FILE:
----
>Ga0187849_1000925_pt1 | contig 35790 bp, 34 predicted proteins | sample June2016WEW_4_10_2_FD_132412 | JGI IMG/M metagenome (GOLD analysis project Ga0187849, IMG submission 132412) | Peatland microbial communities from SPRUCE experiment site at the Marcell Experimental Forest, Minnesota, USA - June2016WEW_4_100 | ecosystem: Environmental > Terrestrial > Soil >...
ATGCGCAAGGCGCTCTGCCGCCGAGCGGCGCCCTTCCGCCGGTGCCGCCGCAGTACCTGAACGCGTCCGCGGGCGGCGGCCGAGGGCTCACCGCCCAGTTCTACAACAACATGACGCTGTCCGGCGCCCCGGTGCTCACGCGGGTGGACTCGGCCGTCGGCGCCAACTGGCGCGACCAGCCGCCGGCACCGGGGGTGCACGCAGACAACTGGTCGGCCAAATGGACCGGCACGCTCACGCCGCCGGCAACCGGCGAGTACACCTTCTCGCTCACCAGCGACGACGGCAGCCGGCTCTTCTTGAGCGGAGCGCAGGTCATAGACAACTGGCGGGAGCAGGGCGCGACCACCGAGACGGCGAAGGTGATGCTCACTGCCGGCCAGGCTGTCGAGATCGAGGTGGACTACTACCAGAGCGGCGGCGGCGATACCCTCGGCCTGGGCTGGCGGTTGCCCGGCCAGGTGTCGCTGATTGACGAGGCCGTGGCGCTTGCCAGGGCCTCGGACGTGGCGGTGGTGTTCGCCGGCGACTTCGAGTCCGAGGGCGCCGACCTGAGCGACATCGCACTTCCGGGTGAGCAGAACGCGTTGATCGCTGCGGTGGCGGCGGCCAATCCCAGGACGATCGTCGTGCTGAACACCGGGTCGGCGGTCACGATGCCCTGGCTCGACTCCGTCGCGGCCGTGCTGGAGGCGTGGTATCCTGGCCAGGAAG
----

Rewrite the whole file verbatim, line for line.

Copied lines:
>Ga0187849_1000925_pt1 | contig 35790 bp, 34 predicted proteins | sample June2016WEW_4_10_2_FD_132412 | JGI IMG/M metagenome (GOLD analysis project Ga0187849, IMG submission 132412) | Peatland microbial communities from SPRUCE experiment site at the Marcell Experimental Forest, Minnesota, USA - June2016WEW_4_100 | ecosystem: Environmental > Terrestrial > Soil >...
ATGCGCAAGGCGCTCTGCCGCCGAGCGGCGCCCTTCCGCCGGTGCCGCCGCAGTACCTGAACGCGTCCGCGGGCGGCGGCCGAGGGCTCACCGCCCAGTTCTACAACAACATGACGCTGTCCGGCGCCCCGGTGCTCACGCGGGTGGACTCGGCCGTCGGCGCCAACTGGCGCGACCAGCCGCCGGCACCGGGGGTGCACGCAGACAACTGGTCGGCCAAATGGACCGGCACGCTCACGCCGCCGGCAACCGGCGAGTACACCTTCTCGCTCACCAGCGACGACGGCAGCCGGCTCTTCTTGAGCGGAGCGCAGGTCATAGACAACTGGCGGGAGCAGGGCGCGACCACCGAGACGGCGAAGGTGATGCTCACTGCCGGCCAGGCTGTCGAGATCGAGGTGGACTACTACCAGAGCGGCGGCGGCGATACCCTCGGCCTGGGCTGGCGGTTGCCCGGCCAGGTGTCGCTGATTGACGAGGCCGTGGCGCTTGCCAGGGCCTCGGACGTGGCGGTGGTGTTCGCCGGCGACTTCGAGTCCGAGGGCGCCGACCTGAGCGACATCGCACTTCCGGGTGAGCAGAACGCGTTGATCGCTGCGGTGGCGGCGGCCAATCCCAGGACGATCGTCGTGCTGAACACCGGGTCGGCGGTCACGATGCCCTGGCTCGACTCCGTCGCGGCCGTGCTGGAGGCGTGGTATCCTGGCCAGGAAG